Tuesday, October 23, 2007

Adam Smith on Necessities and Luxuries (the latter may be taxed)

The Bayesian Heresy ('economics, global agenda, current affairs, globalisation, culture and more rants on the dismal science') here:

Quote of the Day- Adam Smith in 21st Century” by Marshall Jevons.

Under necessaries, therefore, I comprehend[,] not only those things which nature, but those things which the established rules of decency have rendered necessary to the lowest rank of people. All other things[,] I call luxuries[;] without meaning by this appellation[,] to throw the smallest degree of reproach upon the temperate use of them. Beer and ale, for example, in Great Britain, and wine, even in the wine countries, I call luxuries. A man of any rank may, without any reproach, abstain totally from tasting such liquors. Nature does not render them necessary for the support of life[;] and custom no where renders it indecent to live without them.” (Punctuation corrected: from Glasgow Edition, WN V.ii.k: p 870-1]

This is an accurate and useful quotation in which Adam Smith is discussing ‘Taxes upon consumable Commodities’. Incidentally, it was not his case against drinking, beer, ale, or wine! [I speak as an abstainer from alcohol].

His more serious point on what constitute the ‘necessaries, conveniences, and amusements of life’ in respect of the ‘necessaries’ would have relevance when assessing the ‘subsistence’ wage that employers would be deemed to pay in Smith’s ‘model’ of how a commercial economy worked in the 18th century.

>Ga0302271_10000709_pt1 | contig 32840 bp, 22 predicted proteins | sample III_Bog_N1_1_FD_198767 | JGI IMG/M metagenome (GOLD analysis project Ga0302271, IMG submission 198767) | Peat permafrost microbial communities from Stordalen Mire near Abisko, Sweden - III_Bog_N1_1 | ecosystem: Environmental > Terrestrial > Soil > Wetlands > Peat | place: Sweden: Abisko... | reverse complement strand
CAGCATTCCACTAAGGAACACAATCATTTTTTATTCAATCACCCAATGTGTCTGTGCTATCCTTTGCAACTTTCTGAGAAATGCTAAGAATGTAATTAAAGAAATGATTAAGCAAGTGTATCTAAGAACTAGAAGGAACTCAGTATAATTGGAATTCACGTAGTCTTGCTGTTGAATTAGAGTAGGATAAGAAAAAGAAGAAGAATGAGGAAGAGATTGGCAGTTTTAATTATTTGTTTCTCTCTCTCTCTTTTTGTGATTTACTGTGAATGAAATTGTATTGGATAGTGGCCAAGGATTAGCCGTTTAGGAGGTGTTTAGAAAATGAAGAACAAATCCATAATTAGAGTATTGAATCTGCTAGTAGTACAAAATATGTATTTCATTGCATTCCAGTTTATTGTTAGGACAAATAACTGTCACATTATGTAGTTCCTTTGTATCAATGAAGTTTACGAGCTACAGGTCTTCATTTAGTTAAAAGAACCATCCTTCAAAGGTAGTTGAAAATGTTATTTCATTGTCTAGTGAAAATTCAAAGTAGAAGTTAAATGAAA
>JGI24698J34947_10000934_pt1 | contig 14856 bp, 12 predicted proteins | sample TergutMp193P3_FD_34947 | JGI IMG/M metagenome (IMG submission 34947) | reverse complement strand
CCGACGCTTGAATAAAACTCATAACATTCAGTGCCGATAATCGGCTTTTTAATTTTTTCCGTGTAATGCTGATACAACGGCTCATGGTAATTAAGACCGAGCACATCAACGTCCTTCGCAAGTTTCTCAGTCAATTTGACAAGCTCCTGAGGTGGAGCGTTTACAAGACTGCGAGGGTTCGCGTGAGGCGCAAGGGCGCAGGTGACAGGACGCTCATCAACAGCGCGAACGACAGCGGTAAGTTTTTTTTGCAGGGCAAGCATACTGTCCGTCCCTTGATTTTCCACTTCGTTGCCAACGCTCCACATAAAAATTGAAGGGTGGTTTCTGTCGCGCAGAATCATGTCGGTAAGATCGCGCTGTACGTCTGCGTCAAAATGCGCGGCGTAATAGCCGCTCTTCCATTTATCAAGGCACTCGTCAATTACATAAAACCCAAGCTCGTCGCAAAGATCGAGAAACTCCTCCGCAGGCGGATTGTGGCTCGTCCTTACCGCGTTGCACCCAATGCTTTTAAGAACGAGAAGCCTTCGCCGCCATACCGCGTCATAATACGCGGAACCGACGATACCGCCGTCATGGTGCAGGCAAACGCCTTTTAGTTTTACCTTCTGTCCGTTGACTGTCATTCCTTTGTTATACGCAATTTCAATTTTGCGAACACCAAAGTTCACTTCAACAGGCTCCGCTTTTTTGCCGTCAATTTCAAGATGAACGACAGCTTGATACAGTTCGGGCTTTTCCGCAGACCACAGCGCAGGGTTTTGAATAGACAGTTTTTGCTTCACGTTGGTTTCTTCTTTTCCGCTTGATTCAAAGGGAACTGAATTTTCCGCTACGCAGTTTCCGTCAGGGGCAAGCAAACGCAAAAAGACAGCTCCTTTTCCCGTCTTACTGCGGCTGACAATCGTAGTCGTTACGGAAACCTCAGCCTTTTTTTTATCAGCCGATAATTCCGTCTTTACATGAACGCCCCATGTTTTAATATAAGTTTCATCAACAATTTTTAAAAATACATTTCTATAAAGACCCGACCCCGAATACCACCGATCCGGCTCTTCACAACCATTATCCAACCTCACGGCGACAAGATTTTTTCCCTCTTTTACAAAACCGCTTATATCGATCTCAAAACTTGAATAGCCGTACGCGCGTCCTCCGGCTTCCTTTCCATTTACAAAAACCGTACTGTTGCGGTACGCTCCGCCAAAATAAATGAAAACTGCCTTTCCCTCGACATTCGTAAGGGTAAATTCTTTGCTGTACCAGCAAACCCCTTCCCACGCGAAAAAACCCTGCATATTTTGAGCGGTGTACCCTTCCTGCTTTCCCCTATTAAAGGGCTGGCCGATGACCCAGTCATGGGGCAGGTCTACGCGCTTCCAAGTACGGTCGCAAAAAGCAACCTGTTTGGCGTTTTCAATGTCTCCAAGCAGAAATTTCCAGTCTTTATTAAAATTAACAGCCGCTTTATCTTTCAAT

It might also be relevant when assessing the distribution of income in the 21st century to determine absolute poverty in a rich economy compared to a developing or non-developing (poor) economy. The contents of the necessaries basket of consumable goods at different levels of development would be different.

Defining a low income family in a rich country as living in intolerable poverty is a controversial subject among policy makers and those who influence them. It would be an interesting exercise for modern economists to estimate along the lines that Adam Smith suggested exactly what would be regarded as the minimum creditable requirement for different income groups in today’s world.

I understand that in certain poorer groups, the quality, and presumably the expense, of styled footwear of young adults is a key indicator of what is considered to be respectable among them and not merely whether they have footwear at all.

All ‘likenesses’ of Adam Smith show him to be wearing stylish shoes, he also like drinking French claret and Scottish beer, was stylishly dressed (he had his ‘contraband’ shirts burned when he became a Scottish Customs Commissioner), and lived frugally. His two indulgences were his library collection and entertaining friends for tea.


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